Colorado is famous for powder so light it’s accurately described as cold smoke. Yet, that cold smoke powder is the alluring face hiding the ugly secret of Colorado’s notoriously unstable continental snowpack. Since the early 1950s, almost a third of all avalanche fatalities in the United States have occurred in Colorado.
Given this grim statistic, gathering field data, creating and disseminating avalanche forecasts, and advocating for better avalanche awareness and education is no easy task in Colorado, but this is precisely the mission that the men and women of the Colorado Avalanche Information Center (CAIC) are tasked with.
Avalanche forecasting in Colorado grew out of a research program run through the United States Forest Service’s (USFS) Rocky Mountain Research Station in the early 1970s. Responsibility for public avalanche forecasts was transferred to the Colorado Department of Natural Resources in the early 1980s. However, the relationship between the CAIC and the USFS has continued. The USFS provides funding for the CAIC’s forecasting efforts, and the CAIC actively works with the USFS National Avalanche Center.
In 1993 the CAIC joined the Colorado Department of Transportation’s (CDOT) highway safety program. As part of the highway safety program, and through an intergovernmental agreement with the CDOT, the CAIC plays a critical roll in keeping Colorado’s highways safe from avalanches. The CAIC trains some 500 CDOT personnel a year in avalanche safety, advises CDOT staff on avalanche safety issues and recommends to CDOT staff the timing and location of avalanche mitigation work. The decision to close a pass such as Berthoud or Loveland due to avalanche danger resides solely with the CDOT. In return for the services that the CAIC provides to the CDOT, the CDOT provides the CAIC with approximately $640,000 in funding on a yearly basis.
The CAIC is not the only avalanche center in Colorado. The Crested Butte Avalanche Center (CBAC) is a distinct organization that is not part of the CAIC, nor is it government funded. More precise avalanche forecasts in the Elk Mountains, Gunnison Valley, and Crested Butte area is the mission of the CBAC. While their missions are slightly different, their goals are the same. Forecasters from the CAIC and the CBAC actively share information and discuss conditions before issuing the daily forecast.
During the prime snowy months, the CAIC issues daily forecasts across its ten backcountry zones:
- Front Range
- Northern San Juan
- Southern San Juan
- Sangre de Cristo
- Vail & Summit County
- Steamboat & Flat Tops
- Grand Mesa
Outside of prime snowy months, but when avalanches are still a threat, the CAIC issues statewide forecasts every few days.
The CAIC’s ten backcountry zones are monitored by 17 full-time forecasters and 1 part-time forecaster. And because the CAIC’s forecasters can’t be everywhere all of the time, some zones (Front Range, Vail & Summit County, Northern San Juan, and Southern San Juan) are visited more than others (Sangre de Cristo). Though, the CAIC has made some changes so that the Sangre de Cristo zone gets increased monitoring this season. While 18 avalanche forecasters is not a lot of people, those avalanche forecasters possess decades of experience forecasting avalanches, and the CAIC’s new hires typically have a decade or more of experience.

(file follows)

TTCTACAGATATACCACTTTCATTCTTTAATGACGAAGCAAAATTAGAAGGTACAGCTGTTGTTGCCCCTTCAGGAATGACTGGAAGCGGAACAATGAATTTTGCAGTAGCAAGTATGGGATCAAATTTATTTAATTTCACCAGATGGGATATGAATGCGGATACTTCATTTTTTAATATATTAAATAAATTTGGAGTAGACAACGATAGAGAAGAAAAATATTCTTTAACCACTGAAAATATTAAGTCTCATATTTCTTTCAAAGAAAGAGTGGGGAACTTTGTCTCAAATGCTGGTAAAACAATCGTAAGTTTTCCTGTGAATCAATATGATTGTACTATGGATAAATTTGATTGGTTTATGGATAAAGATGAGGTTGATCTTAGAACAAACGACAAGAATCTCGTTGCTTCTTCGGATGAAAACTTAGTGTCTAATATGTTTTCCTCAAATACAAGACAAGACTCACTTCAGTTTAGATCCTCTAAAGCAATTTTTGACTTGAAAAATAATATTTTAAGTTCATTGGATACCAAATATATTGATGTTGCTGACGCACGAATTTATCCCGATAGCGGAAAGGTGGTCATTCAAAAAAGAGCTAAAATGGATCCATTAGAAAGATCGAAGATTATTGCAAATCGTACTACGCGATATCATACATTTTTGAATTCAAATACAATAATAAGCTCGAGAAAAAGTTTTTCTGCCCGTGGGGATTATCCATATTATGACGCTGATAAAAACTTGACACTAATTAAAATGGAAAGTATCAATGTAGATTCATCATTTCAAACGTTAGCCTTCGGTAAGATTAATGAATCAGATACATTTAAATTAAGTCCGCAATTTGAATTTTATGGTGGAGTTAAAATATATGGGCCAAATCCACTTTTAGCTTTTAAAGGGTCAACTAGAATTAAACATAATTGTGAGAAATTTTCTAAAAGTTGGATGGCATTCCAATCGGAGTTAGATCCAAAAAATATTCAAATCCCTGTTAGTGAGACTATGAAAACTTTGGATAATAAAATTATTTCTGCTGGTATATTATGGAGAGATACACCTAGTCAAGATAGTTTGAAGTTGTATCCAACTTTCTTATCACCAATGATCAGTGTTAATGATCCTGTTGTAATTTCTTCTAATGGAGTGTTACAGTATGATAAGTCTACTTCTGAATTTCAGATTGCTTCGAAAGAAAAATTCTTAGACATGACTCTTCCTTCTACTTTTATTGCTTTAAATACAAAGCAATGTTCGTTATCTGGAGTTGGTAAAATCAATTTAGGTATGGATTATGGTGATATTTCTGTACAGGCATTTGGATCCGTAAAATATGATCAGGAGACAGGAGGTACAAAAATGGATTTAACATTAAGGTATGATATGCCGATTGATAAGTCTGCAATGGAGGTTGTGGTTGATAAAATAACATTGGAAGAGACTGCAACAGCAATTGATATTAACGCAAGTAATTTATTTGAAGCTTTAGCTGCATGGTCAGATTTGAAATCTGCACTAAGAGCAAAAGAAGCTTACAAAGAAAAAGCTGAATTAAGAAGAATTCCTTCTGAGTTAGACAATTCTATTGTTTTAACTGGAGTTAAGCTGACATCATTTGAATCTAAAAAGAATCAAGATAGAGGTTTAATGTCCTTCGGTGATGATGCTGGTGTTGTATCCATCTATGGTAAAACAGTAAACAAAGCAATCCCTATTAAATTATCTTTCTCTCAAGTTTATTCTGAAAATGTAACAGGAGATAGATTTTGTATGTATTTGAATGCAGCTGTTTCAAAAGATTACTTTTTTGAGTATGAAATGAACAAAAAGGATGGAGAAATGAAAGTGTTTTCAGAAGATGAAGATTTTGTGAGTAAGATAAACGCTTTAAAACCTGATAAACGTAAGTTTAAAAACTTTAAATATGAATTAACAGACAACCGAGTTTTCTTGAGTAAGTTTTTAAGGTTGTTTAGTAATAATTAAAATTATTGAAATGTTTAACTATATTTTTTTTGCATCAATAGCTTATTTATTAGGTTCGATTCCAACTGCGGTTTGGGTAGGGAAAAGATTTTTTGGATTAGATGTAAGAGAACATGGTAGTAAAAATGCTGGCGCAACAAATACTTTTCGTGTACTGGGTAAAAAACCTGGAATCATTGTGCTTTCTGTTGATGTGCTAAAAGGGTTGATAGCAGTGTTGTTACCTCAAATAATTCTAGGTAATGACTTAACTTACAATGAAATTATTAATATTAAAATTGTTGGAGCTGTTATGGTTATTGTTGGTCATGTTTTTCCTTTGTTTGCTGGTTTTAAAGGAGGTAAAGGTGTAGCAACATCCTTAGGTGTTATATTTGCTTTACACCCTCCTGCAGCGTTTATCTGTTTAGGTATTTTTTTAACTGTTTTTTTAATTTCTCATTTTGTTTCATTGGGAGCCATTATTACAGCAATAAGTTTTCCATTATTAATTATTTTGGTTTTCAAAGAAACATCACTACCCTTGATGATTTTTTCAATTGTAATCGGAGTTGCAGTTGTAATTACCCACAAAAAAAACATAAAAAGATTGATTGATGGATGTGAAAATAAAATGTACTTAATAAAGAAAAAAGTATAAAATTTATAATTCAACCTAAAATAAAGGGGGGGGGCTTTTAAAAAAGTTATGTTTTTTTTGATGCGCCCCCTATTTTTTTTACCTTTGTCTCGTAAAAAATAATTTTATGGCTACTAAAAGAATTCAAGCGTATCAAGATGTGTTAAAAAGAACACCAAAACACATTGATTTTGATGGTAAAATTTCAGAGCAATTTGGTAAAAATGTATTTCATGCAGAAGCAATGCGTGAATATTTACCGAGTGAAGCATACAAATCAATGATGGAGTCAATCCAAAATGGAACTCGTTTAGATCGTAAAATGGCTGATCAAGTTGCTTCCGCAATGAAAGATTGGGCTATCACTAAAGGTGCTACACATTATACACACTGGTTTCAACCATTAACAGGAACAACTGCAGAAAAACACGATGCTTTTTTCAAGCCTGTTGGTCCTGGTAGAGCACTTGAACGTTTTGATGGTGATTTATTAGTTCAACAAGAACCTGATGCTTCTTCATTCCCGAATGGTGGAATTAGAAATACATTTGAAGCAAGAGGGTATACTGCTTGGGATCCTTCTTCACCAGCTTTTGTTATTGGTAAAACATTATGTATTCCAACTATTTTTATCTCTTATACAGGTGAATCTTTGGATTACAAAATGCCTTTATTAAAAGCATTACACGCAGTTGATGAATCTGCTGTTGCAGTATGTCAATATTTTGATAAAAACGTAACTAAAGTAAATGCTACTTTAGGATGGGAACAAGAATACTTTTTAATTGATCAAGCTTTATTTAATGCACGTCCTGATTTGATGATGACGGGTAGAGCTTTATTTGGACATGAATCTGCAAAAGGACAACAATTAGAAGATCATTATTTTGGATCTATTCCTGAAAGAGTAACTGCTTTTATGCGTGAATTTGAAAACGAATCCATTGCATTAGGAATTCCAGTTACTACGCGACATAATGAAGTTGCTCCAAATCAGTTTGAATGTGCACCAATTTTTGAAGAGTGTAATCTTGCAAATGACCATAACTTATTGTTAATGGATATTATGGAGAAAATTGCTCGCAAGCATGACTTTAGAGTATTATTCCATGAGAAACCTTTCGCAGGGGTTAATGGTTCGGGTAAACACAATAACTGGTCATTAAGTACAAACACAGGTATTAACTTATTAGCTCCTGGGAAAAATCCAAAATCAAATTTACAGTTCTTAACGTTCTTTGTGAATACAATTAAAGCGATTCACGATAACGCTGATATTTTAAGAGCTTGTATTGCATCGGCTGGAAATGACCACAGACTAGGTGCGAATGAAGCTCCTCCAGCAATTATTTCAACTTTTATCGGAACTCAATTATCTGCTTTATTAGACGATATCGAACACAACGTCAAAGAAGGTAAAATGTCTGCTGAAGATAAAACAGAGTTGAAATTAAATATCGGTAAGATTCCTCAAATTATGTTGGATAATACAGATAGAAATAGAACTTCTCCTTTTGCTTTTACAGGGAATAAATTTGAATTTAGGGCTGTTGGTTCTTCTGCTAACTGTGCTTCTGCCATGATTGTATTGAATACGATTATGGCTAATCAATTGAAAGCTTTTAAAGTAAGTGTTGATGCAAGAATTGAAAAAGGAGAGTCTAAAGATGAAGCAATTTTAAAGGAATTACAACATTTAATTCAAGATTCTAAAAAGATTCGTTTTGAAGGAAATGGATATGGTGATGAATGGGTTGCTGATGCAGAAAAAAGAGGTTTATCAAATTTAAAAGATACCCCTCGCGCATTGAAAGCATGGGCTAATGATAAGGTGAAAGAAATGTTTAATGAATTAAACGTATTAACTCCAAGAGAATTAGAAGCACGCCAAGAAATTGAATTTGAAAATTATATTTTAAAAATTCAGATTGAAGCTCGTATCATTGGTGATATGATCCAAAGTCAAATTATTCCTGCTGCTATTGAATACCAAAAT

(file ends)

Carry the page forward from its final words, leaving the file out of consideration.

Not only does the CAIC issue avalanche forecasts, but they also perform avalanche accident investigations. All fatal avalanche accidents are investigated; Colorado’s 10-year average is 6 fatalities a season. Additionally, the CAIC has been increasingly covering and investigating non-fatal avalanche accidents.
A lot is asked of the 21 men and women of the CAIC, and the intergovernmental agreement with the CDOT only covers some 40% of the CAIC’s roughly $1.6 million annual budget. In order to support the CAIC financially, and to promote avalanche safety and awareness in Colorado the Friends of the CAIC (FoCAIC) was started in 2007. The FoCAIC is a 501(c)3 non-profit organization and has only 2 full-time staff members, and 1 full-time seasonal staff member.
The FoCAIC hosts or participates in at least 25 events a year to raise money and avalanche awareness. These events are FoCAIC’s, and CAIC’s, main means of direct interaction with the general public and to broach avalanche safety. The FoCAIC’s two biggest events are the Colorado Snow and Avalanche Workshop and the CAIC Benefit Bash (the CAIC Benefit Bash is less than a month away on Saturday, December 1st). With only 3 full-time staff members during the season, the FoCAIC relies extensively on volunteers to accomplish its mission, to the tune of 500 volunteer hours a year.
Money raised by the FoCAIC comes from a variety of sources. For instance, Arapahoe Basin hosts the annual Beacon Bowl fundraiser in February, Vail Resorts donates money through its Epic Promise Foundation, the gear manufacturer Backcountry Access gives directly, FoCAIC wins government grants, and individuals donate directly to FoCAIC.
The CAIC is always striving to do a better job at disseminating its avalanche forecasts, and informing the public about avalanche safety. The CAIC or the FoCAIC has Facebook, Twitter, and YouTube accounts where you can find the avalanche forecast, discussions about the snowpack, and find out about upcoming events.
A special thanks to Aaron Carlson, Executive Director of FoCAIC, and Ethan Greene, Director of CAIC, for taking the time to answer questions about CAIC and FoCAIC.